PARIS — In an art form as hyperbolic as opera, Robert Carsen stands out for the deceptive simplicity of his work as a director. Rather than aiming to shock or show off his cleverness, his productions — about 120 over three decades — have routinely won him accolades for their visual beauty and the intelligence of their storytelling.
Few stages are more welcoming to the 64-year-old Canadian than those of the Paris Opera. Earlier this year, his immensely popular 2001 staging of “Rusalka” returned here, and his 2013 production of “The Magic Flute” is back through June 15. I tracked him down in Berlin, where he had just directed a world premiere of Detlev Glanert’s opera “Oceane” at the Deutsche Oper. The following conversation has been edited and condensed.
You trained as an actor yet became a director. How come?
I’d wanted to be an actor since the age of 8. I had a very bad speech defect as a child, and I was taught to speak again by a voice teacher by reading Shakespeare and other dramatists. That got me interested in the theater. Much later, while I was studying at the Bristol Old Vic Theater School in England, one of the teachers asked me if it had ever occurred to me to be a director.
Were you surprised?
Well, yes. At first I thought, am I that bad an actor? And he said, no, you’re not, but you come to all the rehearsals — not just the scenes you’re in — and we don’t see so many students who are interested in everything. So I thought maybe he’s right: I should try it out. And I started working as an assistant director. But it was almost 10 years before I got my first professional job.
Why opera, not theater?
That was mainly an accident. I needed to find work quickly, and someone put me in contact with Gian Carlo Menotti at the Spoleto Festival and the festival took me on board. My first jobs were all unpaid, and they turned out to be in opera. For someone just starting, there were so many talented young people with really good academic backgrounds wanting to be theater directors that somehow opera seemed the right thing to try out, not only because I loved music theater but also because I could speak French, German, and I was learning Italian very quickly.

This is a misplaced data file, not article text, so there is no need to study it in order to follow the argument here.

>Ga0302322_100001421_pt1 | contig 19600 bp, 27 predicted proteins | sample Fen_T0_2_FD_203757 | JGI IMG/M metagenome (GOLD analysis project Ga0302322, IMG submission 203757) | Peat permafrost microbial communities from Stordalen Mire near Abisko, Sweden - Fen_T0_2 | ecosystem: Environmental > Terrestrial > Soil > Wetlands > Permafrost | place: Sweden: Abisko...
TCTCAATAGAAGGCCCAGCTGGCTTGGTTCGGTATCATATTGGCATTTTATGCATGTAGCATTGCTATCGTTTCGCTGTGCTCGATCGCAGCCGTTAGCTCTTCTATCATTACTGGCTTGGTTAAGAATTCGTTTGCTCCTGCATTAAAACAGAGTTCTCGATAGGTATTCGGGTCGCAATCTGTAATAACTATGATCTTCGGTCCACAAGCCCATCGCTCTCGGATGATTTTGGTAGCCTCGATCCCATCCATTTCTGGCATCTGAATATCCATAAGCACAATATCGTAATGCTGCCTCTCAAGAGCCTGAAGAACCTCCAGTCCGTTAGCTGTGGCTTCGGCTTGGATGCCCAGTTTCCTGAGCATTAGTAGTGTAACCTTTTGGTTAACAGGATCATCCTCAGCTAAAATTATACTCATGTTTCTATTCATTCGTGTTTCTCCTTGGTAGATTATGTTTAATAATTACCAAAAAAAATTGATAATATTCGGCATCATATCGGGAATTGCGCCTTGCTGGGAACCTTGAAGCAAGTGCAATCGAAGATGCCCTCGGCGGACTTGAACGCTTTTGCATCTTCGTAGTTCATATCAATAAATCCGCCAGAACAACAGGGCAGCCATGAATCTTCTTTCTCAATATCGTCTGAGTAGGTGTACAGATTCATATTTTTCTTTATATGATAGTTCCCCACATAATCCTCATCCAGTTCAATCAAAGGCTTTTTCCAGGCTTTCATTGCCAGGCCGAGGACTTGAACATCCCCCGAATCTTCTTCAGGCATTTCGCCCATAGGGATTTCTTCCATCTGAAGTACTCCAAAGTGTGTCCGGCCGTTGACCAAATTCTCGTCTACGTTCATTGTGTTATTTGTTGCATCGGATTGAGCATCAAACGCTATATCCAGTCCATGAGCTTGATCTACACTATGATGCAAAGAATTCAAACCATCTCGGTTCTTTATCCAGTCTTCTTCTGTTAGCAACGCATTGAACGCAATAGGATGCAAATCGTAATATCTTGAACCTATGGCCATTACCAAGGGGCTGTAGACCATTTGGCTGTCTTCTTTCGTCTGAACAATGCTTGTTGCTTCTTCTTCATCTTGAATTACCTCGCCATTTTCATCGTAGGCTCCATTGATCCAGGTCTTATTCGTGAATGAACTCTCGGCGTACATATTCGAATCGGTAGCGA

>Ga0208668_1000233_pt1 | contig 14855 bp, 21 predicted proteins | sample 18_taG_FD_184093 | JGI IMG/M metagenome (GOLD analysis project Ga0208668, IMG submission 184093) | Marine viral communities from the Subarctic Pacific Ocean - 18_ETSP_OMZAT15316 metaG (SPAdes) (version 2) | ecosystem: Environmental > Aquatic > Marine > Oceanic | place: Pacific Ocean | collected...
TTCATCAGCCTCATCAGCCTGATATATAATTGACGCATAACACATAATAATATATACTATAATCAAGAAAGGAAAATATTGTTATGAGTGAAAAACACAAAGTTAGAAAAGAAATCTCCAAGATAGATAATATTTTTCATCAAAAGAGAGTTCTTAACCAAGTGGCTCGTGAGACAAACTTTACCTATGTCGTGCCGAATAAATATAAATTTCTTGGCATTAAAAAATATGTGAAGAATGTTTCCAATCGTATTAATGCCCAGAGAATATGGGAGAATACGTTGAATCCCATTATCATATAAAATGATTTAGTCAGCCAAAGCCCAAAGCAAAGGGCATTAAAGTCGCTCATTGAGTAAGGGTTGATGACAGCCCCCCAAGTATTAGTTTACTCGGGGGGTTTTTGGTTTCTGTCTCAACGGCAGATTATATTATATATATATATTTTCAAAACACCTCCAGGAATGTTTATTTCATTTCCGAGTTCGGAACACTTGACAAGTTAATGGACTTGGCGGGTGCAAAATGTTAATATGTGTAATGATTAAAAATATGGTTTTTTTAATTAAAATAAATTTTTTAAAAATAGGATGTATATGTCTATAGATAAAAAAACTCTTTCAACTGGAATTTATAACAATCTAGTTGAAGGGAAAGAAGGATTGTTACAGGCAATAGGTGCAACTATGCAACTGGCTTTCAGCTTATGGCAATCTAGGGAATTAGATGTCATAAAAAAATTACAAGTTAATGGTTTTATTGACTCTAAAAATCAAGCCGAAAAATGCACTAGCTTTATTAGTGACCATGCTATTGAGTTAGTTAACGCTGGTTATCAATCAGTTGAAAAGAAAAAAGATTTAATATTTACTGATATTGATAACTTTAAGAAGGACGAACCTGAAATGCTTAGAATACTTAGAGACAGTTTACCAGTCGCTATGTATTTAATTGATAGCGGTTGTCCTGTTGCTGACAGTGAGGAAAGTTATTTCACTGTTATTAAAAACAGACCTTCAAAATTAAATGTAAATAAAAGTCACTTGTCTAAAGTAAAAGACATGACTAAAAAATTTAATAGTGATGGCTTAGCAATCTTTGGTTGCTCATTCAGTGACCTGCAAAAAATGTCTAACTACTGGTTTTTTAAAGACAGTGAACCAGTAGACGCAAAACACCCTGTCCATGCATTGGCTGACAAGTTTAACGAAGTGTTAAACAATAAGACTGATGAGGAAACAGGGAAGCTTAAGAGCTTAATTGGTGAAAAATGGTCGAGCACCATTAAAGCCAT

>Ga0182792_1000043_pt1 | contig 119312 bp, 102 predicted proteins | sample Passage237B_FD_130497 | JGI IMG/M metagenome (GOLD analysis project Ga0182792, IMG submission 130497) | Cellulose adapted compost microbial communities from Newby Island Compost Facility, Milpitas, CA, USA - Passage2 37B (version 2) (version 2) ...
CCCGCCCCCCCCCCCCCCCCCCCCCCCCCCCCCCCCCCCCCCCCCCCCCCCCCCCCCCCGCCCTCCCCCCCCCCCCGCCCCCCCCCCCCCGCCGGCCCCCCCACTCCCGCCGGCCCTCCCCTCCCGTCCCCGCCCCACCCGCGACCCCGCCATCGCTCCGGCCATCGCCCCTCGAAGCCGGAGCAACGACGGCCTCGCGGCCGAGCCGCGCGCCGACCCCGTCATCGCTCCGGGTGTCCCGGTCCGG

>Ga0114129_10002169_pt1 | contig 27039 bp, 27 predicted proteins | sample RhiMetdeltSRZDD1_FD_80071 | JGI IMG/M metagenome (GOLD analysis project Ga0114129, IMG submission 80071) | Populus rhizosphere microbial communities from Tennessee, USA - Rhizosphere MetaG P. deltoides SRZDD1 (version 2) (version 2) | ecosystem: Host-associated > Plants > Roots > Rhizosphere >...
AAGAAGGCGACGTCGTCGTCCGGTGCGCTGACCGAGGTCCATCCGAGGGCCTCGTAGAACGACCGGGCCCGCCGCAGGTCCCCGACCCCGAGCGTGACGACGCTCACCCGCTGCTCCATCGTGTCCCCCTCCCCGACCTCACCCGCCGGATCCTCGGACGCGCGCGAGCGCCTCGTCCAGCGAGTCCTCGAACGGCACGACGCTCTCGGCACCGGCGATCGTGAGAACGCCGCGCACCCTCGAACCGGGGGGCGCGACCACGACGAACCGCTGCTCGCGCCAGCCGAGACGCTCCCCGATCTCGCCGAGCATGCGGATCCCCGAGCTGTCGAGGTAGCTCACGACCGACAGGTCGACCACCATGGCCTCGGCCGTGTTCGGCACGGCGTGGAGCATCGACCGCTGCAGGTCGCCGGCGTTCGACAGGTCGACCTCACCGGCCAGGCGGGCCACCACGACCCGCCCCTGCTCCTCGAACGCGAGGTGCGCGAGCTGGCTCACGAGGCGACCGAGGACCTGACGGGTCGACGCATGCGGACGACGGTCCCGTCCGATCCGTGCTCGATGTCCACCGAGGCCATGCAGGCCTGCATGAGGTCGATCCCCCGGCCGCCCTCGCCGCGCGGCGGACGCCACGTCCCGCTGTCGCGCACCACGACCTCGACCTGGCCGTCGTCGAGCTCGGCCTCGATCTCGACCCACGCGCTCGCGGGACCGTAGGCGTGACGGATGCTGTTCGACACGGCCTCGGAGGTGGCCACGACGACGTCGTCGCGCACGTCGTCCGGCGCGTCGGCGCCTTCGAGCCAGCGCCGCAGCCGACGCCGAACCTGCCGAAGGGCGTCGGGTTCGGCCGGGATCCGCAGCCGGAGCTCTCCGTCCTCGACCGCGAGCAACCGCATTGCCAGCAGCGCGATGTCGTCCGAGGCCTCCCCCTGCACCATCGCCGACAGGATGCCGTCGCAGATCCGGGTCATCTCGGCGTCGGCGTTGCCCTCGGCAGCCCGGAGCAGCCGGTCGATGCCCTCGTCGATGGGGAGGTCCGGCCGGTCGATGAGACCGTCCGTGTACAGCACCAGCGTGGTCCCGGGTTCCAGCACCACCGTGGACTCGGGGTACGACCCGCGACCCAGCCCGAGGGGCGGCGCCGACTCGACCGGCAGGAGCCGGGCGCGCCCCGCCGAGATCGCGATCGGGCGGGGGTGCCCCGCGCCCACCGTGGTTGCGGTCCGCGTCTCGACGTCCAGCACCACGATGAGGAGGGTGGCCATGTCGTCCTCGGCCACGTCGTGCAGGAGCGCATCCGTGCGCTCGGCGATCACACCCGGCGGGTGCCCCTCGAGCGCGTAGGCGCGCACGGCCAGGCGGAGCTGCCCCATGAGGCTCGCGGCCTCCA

How did you make your mark as an opera director?
My first big professional job was “Mefistofele” at the Geneva Opera in 1988. Hugues Gall, the intendant, had liked something I’d done semiprofessionally, and we started discussing possible titles. The extraordinary coincidence is that I suggested “Mefistofele,” which he had just agreed to do with Samuel Ramey. That was my breakthrough. It traveled widely and in fact was just put on again at the Met in New York last autumn, 30 years almost to the day after the Geneva opening!
Was that when opera houses began looking for you?
It wasn’t that suddenly everyone was banging on my door but, yes, I was able to start getting some other jobs.
How do you pick your operas?
What often happens is that a management already knows what they’d like to put on, and they ask if you’d like to direct it. Then it’s a question: Is this something I could do well? I can only take on a work if I have a genuinely positive response to it. There are certain composers, like Rossini, whose work doesn’t speak to me, so I’d never attempt to direct their works as it would do them a disservice. Then there are theaters one has worked with before, and they may say, O.K., what shall we do next?
How do you prepare?
I ask myself, how do I feel about this opera and how can I bring this to life for the audience? We directors are always saying that we are storytellers. But because the number of operas is comparatively limited, it’s as if we’re telling stories to children who already know the stories. So we often feel we have to tell a particular story in a new way, so that the audience can experience it as if for the first time. An opera production should not be Proust’s madeleine.